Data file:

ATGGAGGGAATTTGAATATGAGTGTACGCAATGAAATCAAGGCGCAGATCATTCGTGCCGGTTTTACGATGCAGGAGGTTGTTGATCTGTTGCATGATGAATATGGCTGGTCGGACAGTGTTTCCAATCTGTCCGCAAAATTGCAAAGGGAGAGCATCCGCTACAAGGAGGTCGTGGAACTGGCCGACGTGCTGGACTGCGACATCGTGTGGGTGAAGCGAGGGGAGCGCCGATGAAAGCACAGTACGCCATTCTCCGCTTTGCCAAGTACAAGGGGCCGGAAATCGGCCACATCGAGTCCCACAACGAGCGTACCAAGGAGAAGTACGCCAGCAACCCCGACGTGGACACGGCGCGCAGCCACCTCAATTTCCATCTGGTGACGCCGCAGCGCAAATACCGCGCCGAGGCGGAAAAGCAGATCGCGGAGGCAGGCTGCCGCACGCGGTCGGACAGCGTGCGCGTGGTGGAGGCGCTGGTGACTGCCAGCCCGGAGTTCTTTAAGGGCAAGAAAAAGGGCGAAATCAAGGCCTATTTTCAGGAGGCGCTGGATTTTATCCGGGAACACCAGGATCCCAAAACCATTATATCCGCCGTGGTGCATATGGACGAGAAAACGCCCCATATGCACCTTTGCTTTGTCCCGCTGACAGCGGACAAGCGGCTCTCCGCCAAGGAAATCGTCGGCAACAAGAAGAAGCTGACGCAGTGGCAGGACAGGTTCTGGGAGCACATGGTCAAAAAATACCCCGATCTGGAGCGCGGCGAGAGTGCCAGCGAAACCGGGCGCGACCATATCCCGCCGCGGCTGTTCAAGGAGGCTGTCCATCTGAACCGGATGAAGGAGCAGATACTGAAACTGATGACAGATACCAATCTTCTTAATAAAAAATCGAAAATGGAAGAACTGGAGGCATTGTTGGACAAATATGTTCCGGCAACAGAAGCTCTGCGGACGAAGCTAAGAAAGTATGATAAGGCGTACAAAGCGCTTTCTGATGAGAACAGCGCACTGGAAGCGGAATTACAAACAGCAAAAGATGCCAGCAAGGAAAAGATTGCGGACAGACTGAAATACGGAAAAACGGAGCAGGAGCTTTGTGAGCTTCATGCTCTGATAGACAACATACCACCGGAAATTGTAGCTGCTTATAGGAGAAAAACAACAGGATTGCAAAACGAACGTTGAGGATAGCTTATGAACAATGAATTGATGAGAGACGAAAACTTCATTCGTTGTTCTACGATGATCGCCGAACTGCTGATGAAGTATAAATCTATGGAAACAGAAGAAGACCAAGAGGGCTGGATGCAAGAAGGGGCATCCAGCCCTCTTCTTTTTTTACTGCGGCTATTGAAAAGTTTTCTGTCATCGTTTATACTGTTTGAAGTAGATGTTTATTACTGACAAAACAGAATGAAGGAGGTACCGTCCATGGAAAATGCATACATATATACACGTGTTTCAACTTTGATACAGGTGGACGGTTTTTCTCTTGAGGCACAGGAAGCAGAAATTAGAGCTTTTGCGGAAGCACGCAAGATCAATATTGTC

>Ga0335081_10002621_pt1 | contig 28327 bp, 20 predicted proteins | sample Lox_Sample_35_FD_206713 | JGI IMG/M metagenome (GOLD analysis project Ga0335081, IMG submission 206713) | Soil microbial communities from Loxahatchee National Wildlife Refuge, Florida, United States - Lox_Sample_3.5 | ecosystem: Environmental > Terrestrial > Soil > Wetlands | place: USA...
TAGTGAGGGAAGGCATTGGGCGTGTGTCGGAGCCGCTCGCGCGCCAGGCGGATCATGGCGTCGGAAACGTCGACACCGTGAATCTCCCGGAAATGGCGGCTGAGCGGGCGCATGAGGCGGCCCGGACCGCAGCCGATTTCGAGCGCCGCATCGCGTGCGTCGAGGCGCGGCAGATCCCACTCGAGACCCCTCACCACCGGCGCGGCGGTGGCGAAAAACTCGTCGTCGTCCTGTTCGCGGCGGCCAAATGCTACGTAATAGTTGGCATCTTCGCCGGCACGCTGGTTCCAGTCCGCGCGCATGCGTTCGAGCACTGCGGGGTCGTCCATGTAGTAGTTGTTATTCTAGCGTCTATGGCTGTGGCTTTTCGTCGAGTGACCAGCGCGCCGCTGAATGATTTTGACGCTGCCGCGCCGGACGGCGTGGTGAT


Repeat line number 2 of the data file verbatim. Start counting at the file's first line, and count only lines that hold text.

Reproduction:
>Ga0335081_10002621_pt1 | contig 28327 bp, 20 predicted proteins | sample Lox_Sample_35_FD_206713 | JGI IMG/M metagenome (GOLD analysis project Ga0335081, IMG submission 206713) | Soil microbial communities from Loxahatchee National Wildlife Refuge, Florida, United States - Lox_Sample_3.5 | ecosystem: Environmental > Terrestrial > Soil > Wetlands | place: USA...